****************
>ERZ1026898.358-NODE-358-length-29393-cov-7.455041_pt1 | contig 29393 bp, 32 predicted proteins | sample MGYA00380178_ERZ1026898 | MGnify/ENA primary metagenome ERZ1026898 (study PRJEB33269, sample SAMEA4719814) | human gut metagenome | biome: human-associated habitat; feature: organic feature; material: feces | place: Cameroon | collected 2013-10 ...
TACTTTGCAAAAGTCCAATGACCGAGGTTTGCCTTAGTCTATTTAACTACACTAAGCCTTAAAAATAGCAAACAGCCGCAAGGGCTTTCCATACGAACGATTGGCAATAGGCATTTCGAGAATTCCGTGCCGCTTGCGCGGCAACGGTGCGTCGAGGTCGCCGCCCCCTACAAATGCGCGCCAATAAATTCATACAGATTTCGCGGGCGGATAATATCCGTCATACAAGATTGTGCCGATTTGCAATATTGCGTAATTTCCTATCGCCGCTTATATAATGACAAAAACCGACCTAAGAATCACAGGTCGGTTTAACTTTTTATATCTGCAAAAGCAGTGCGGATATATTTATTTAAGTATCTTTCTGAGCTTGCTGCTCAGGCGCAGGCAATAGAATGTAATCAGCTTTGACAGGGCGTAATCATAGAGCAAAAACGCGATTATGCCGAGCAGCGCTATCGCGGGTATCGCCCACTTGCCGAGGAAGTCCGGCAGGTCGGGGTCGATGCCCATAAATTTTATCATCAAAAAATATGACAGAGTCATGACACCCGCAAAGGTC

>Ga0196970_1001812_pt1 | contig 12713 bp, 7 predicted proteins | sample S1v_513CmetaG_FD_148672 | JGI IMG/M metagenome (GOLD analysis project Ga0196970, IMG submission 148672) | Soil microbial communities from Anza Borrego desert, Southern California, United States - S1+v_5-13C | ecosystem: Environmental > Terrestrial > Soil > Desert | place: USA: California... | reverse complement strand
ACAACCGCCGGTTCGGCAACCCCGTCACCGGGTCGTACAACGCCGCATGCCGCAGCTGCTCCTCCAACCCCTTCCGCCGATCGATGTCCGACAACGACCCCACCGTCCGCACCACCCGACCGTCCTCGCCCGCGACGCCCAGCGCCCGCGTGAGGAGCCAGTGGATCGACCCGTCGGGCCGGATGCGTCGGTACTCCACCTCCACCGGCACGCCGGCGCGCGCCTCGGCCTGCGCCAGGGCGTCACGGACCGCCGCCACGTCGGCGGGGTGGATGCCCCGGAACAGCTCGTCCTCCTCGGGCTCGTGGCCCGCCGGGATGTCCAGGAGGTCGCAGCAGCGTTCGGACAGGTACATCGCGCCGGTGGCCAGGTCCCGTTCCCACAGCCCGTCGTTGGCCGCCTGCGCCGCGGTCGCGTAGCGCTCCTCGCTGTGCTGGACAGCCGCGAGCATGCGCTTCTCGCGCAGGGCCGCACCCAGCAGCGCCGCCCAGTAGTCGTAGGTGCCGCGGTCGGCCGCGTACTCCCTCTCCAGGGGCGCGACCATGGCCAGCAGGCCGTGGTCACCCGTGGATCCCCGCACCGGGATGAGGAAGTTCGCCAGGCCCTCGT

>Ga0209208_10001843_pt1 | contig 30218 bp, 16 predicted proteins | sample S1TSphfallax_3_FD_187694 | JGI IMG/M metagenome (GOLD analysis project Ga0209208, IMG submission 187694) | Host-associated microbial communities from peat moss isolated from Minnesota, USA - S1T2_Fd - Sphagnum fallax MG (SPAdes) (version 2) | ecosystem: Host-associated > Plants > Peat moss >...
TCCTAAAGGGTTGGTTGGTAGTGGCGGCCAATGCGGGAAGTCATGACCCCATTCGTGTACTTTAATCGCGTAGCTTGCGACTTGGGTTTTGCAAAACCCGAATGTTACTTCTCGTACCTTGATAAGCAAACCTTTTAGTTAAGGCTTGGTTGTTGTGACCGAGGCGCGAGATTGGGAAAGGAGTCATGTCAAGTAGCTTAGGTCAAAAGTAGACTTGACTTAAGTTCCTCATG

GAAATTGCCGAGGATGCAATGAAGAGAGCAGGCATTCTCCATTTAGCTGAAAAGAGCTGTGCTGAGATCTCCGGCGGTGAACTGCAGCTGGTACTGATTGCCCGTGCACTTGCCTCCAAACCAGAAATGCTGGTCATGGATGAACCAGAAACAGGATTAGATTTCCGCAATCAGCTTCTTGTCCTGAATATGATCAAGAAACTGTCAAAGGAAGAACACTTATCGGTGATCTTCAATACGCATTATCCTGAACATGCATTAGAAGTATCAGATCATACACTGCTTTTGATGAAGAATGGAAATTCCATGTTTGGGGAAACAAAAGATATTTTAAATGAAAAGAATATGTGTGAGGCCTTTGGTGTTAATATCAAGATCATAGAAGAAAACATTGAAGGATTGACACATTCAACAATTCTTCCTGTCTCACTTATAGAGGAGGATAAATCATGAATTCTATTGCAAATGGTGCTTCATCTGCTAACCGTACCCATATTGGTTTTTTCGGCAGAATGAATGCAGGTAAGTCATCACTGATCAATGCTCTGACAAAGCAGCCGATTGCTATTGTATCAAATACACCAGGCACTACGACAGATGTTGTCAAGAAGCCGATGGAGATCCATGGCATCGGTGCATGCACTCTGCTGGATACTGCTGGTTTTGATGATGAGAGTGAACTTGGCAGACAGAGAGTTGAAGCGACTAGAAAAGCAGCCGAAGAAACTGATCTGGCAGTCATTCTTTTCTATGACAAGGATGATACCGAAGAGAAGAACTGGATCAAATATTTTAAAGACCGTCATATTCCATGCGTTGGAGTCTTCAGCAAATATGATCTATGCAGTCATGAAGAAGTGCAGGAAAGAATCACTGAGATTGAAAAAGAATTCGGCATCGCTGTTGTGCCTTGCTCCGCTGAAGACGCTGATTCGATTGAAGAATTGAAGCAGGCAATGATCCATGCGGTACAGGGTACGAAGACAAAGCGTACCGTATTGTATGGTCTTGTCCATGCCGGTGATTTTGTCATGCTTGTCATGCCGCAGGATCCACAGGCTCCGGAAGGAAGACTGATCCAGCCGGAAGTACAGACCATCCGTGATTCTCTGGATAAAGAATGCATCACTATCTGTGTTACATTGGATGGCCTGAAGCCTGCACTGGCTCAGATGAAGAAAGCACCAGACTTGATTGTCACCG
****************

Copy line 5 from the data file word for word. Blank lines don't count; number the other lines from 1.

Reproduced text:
>Ga0209208_10001843_pt1 | contig 30218 bp, 16 predicted proteins | sample S1TSphfallax_3_FD_187694 | JGI IMG/M metagenome (GOLD analysis project Ga0209208, IMG submission 187694) | Host-associated microbial communities from peat moss isolated from Minnesota, USA - S1T2_Fd - Sphagnum fallax MG (SPAdes) (version 2) | ecosystem: Host-associated > Plants > Peat moss >...